TV ratings don’t lie. Despite the extensive media coverage for the historic 100th running of the Indianapolis 500, ratings were down nationally from a 4.3 share in 2015 to a 4.1 for the 2016 race.
That was despite a 33.6 local rating. If not for the massive number in Indy, the rating for the race would have been in the threes.
There are plenty of success stories that fans can choose to tell about this historic event, but we can’t ignore the national malaise for what was once a Memorial Day tradition that made stars of A.J. Foyt, Mario Andretti, the Unsers, Johnny Rutherford, Rick Mears, and others whose brightness continues to eclipse the current stable of IndyCar competitors.
I love the Indianapolis 500 as an event and a race. I watched it live from the inside of turn three and watched replays of the race twice on TV.
As a spectator at the event, I can’t imagine having more fun than I did Sunday. A lot was done right for the 375,000 people who made the Indy 500 that largest single day sporting event in history.
It’s truly the Greatest Spectacle in Racing, but the event and television presentation needs an infusion of excitement, logic, and humility.
Written with love and admiration, here are 9 ways to help the Indy 500 turn the corner toward increased national relevance:
9. Run more ovals. The road races are fun, but they look nothing like the Indianapolis 500. People who tuned to the 500 two days ago might want to take a look at the race in Detroit this weekend. They will see something much different as the same cars run a much different course.
8. All collar events need to be produced as TV shows, not events shown on TV. The three-hour Indy 500 Gala the night after the race is unwatchable. We have all spent a few evenings at awards banquets that last way too long, but few groups have the temerity to broadcast theirs. The gala, along with the parade, and red carpet events where the TV hosts require index cards to recall the identities of the celebrities they interview need an immediate makeover. I am very thankful to the Hulman-George Family for being such gracious caretakers of the race and property at 16th and Georgetown, but being forced to listen to 47 extended thank yous during last night’s banquet was bad TV. One sincere and genuine thanks would suffice.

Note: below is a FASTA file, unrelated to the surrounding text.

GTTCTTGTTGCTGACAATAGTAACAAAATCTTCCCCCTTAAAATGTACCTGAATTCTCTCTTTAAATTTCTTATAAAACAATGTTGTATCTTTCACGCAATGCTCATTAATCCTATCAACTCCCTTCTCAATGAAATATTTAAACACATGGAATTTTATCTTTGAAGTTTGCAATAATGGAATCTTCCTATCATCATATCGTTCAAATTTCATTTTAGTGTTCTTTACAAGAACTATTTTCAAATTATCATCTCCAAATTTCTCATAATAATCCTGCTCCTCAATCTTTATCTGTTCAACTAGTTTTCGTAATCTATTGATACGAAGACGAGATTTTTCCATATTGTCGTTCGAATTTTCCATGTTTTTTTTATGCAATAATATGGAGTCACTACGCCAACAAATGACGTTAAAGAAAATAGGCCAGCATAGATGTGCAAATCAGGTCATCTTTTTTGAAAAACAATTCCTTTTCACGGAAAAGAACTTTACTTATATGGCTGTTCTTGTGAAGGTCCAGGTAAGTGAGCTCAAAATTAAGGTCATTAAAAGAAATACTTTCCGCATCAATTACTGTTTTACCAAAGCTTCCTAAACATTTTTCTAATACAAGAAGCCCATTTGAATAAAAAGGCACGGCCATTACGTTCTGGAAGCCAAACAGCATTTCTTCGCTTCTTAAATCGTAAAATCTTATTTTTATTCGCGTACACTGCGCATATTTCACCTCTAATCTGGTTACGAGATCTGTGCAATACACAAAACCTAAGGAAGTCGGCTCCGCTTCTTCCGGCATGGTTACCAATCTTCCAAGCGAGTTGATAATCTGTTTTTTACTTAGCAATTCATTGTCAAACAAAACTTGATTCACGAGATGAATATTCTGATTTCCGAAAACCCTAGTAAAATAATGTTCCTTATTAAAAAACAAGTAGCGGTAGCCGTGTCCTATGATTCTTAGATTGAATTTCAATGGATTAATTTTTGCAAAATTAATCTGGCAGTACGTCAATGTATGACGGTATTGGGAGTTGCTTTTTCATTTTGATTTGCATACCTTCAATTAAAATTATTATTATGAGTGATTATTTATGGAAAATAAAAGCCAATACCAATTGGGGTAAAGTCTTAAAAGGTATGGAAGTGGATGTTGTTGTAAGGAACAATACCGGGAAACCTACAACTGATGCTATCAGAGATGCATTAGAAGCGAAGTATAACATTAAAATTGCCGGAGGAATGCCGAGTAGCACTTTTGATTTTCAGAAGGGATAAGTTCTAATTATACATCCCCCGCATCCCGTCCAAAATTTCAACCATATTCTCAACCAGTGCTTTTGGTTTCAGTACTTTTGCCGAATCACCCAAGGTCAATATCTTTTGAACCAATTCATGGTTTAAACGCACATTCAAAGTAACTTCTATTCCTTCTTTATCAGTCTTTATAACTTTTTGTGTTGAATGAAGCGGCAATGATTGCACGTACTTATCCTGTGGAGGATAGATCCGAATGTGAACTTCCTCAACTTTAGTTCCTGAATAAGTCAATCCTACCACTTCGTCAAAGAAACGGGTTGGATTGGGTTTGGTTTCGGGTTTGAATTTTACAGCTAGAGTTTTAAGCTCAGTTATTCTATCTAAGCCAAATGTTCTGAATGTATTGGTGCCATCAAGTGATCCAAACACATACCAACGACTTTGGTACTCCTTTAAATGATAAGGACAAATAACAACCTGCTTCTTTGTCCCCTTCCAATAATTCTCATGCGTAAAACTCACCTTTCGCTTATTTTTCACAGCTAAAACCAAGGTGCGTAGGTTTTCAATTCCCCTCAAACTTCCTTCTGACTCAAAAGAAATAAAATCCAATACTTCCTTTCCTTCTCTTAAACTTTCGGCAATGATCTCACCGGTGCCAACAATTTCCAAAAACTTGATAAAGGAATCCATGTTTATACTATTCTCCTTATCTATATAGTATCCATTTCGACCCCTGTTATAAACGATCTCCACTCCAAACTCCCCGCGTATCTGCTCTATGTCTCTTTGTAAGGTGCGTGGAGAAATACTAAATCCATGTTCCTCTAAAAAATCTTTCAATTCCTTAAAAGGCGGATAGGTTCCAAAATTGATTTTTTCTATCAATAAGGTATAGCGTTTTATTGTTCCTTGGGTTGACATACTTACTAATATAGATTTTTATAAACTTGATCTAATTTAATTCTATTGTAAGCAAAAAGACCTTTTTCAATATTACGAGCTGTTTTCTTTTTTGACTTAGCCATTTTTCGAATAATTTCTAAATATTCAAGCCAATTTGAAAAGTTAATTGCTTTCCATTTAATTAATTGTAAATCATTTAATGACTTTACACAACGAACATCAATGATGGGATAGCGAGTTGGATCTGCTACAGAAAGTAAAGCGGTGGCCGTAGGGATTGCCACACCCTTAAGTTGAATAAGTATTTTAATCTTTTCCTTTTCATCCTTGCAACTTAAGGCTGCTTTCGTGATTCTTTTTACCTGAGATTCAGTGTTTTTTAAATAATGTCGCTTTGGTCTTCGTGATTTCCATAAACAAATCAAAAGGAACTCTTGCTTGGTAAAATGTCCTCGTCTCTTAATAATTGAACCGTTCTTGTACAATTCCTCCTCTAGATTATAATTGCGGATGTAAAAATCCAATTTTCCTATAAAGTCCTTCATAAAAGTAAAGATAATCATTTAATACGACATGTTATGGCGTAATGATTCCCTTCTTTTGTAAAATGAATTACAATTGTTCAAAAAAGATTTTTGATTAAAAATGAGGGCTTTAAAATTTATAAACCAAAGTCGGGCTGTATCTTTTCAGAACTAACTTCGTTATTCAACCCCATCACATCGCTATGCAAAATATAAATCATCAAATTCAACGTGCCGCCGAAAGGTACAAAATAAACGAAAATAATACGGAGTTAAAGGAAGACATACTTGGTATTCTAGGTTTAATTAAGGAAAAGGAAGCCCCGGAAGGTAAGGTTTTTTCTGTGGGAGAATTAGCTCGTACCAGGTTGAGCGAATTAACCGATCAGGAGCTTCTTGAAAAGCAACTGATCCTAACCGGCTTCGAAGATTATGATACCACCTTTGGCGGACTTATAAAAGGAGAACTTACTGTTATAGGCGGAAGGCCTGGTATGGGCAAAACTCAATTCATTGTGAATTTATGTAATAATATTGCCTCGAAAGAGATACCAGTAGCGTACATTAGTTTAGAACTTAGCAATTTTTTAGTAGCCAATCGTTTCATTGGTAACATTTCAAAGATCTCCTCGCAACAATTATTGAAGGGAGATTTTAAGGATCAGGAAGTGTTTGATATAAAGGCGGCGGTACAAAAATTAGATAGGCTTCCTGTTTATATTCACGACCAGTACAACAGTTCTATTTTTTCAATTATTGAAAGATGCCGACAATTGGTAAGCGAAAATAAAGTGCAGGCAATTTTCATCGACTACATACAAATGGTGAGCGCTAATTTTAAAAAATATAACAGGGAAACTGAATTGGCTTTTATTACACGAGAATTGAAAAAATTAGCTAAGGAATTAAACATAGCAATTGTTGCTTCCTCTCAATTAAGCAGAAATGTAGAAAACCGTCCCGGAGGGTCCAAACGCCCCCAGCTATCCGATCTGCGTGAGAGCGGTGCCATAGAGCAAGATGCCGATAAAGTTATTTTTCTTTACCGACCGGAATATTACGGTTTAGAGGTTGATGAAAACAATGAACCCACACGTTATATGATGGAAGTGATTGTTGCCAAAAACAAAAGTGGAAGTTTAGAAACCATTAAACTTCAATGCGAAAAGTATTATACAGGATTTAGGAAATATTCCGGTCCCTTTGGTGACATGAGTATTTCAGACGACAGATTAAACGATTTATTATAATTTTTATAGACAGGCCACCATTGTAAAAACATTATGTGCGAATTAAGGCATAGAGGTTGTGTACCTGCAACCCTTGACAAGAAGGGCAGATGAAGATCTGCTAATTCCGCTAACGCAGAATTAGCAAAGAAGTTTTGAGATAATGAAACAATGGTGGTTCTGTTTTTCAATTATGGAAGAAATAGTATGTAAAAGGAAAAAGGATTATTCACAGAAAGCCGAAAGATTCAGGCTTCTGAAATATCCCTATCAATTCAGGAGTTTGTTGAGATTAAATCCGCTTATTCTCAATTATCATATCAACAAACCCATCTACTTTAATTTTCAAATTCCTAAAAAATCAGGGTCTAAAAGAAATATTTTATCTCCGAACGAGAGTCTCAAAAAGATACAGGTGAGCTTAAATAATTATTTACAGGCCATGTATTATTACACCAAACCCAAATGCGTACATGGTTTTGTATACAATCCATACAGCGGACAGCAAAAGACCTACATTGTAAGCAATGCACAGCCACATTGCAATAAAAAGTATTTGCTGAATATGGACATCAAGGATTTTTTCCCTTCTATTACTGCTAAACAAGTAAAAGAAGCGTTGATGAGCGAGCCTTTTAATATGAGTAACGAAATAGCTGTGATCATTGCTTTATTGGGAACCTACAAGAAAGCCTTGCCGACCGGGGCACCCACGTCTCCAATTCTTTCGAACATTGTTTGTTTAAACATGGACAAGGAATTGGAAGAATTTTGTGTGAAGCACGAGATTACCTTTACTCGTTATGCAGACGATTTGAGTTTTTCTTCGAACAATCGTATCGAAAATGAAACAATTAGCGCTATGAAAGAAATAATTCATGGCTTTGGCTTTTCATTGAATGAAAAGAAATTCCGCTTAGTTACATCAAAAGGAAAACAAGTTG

(Video of winner Rossi entering his ride prior to the 100th running . — Kevin McKinney)
7. Encourage disagreements, or at least don’t fine drivers for engaging in them. Watching nice guys and ladies drive fast in circles without context is dull. Knowing that Helio Castroneves is very unhappy with J.R. Hildebrand makes racing more fun. When did NASCAR start to emerge as a major league in racing? It was after the fistfight between Cale Yarbrough and Bobby Allison. No one should promote fighting as a marketing technique, but fining drivers for speaking their minds is beyond counterintuitive. Drama requires conflict. Allow drivers to make fans aware of conflict.
6. Increase the number of races. At Daytona, starting positions for all but the first two spots are determined via shorter races earlier in the week. IndyCars are comparatively fragile, and running more races would seem a silly risk of cash for owners, except that the last two practices — on Monday and Carb Day — saw 33 cars aggressively circle the track more than 4,000 times. That’s roughly 300 miles per car. Why not run two additional races during the month at 150 miles each to serve as qualifications? Would you rather watch cars circle the track in isolation four times — or race one another?
5. If celebrities are a part of the marketing for the Indy 500, make them real celebrities. Look, I love Florence Henderson as much as anyone who watched “The Brady Bunch” before it was cancelled more than 42 years ago. If the Hulman-George Family wants to continue to invite Flo back to their suite every year, that’s great. Putting her front and center as a grand marshall is an act of lunacy. There is nothing that could possibly scream, “We are silly non-adapters!” more clearly than Flo as a major participant in this race. More Lady Gaga please!
4. Start the race later – maybe as late as night. The Indy 500 starts at 12p ET, and while that suits me just fine, it asks people on the west coast to drag their asses out of bed at 9a to watch the race. That’s not a very accommodating overture for a significant chunk of audience. Lighting the track and parking areas would be expensive, but success sometimes requires investment.
3. More speed. New track records are cool. Doing cool stuff engages fans. There must be a way to safely operate these cars at 240+ miles an hour. If the configuration of the track needs to be changed, do it. The nine degrees, 12 minutes banking from 1909 is a cool feature, but restricting speed because Carl Fisher made that call 107 years ago seems ridiculous.
2. Open up the engineering. The economics required to field an IndyCar requires a technical platform among two manufacturers forced toward equanimity, but what would happen if the Indianapolis Motor Speedway encouraged innovation — a 2017 extension of Parnell Jones Turbine? Madness, fun, and increased interest.
1. Continue showing the race live in Indianapolis. This race does not exist for the majority of kids in Indy because it hasn’t been shown live on TV. Finally, this year the sellout allowed the bigwigs at the Indianapolis Motor Speedway the necessary leverage to remove this shortsighted and silly impediment between young potential fans and a very exciting event they will enjoy if only they are allowed to discover it on live TV.
Kent Sterling hosts the fastest growing sportstalk show in Indianapolis on CBS Sports 1430 every weekday from 3 p.m.-6 p.m., and writes about Indiana sports at kentsterling.com.